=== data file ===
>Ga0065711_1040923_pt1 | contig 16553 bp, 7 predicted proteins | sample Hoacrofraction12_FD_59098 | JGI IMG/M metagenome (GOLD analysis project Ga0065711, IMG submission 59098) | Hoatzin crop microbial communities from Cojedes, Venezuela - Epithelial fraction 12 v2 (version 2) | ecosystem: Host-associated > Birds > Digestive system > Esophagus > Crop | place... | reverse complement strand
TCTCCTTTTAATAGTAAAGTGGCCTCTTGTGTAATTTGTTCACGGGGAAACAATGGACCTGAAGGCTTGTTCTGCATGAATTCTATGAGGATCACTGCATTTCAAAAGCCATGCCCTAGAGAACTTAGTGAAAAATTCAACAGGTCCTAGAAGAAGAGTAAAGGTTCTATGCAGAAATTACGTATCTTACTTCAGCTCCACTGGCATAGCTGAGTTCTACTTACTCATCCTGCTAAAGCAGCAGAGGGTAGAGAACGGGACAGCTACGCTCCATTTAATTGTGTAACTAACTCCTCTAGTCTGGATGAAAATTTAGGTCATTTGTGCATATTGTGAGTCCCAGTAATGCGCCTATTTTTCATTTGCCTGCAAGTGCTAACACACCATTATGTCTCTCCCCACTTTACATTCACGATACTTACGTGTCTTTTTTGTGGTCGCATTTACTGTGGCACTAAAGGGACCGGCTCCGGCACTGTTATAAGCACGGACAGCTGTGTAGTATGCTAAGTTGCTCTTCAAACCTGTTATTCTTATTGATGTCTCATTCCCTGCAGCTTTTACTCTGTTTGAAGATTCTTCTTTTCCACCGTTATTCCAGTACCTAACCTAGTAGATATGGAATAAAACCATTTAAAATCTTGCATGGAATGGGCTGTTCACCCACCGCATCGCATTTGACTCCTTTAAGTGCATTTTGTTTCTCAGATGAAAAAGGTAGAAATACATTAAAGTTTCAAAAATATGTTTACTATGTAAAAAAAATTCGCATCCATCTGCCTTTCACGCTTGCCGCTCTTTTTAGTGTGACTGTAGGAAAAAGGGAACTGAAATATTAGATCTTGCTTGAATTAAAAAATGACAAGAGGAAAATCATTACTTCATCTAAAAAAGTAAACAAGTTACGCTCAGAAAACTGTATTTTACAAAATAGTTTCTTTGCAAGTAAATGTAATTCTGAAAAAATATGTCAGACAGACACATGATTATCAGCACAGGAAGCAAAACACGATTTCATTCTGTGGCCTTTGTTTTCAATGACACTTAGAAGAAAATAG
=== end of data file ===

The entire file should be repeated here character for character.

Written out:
>Ga0065711_1040923_pt1 | contig 16553 bp, 7 predicted proteins | sample Hoacrofraction12_FD_59098 | JGI IMG/M metagenome (GOLD analysis project Ga0065711, IMG submission 59098) | Hoatzin crop microbial communities from Cojedes, Venezuela - Epithelial fraction 12 v2 (version 2) | ecosystem: Host-associated > Birds > Digestive system > Esophagus > Crop | place... | reverse complement strand
TCTCCTTTTAATAGTAAAGTGGCCTCTTGTGTAATTTGTTCACGGGGAAACAATGGACCTGAAGGCTTGTTCTGCATGAATTCTATGAGGATCACTGCATTTCAAAAGCCATGCCCTAGAGAACTTAGTGAAAAATTCAACAGGTCCTAGAAGAAGAGTAAAGGTTCTATGCAGAAATTACGTATCTTACTTCAGCTCCACTGGCATAGCTGAGTTCTACTTACTCATCCTGCTAAAGCAGCAGAGGGTAGAGAACGGGACAGCTACGCTCCATTTAATTGTGTAACTAACTCCTCTAGTCTGGATGAAAATTTAGGTCATTTGTGCATATTGTGAGTCCCAGTAATGCGCCTATTTTTCATTTGCCTGCAAGTGCTAACACACCATTATGTCTCTCCCCACTTTACATTCACGATACTTACGTGTCTTTTTTGTGGTCGCATTTACTGTGGCACTAAAGGGACCGGCTCCGGCACTGTTATAAGCACGGACAGCTGTGTAGTATGCTAAGTTGCTCTTCAAACCTGTTATTCTTATTGATGTCTCATTCCCTGCAGCTTTTACTCTGTTTGAAGATTCTTCTTTTCCACCGTTATTCCAGTACCTAACCTAGTAGATATGGAATAAAACCATTTAAAATCTTGCATGGAATGGGCTGTTCACCCACCGCATCGCATTTGACTCCTTTAAGTGCATTTTGTTTCTCAGATGAAAAAGGTAGAAATACATTAAAGTTTCAAAAATATGTTTACTATGTAAAAAAAATTCGCATCCATCTGCCTTTCACGCTTGCCGCTCTTTTTAGTGTGACTGTAGGAAAAAGGGAACTGAAATATTAGATCTTGCTTGAATTAAAAAATGACAAGAGGAAAATCATTACTTCATCTAAAAAAGTAAACAAGTTACGCTCAGAAAACTGTATTTTACAAAATAGTTTCTTTGCAAGTAAATGTAATTCTGAAAAAATATGTCAGACAGACACATGATTATCAGCACAGGAAGCAAAACACGATTTCATTCTGTGGCCTTTGTTTTCAATGACACTTAGAAGAAAATAG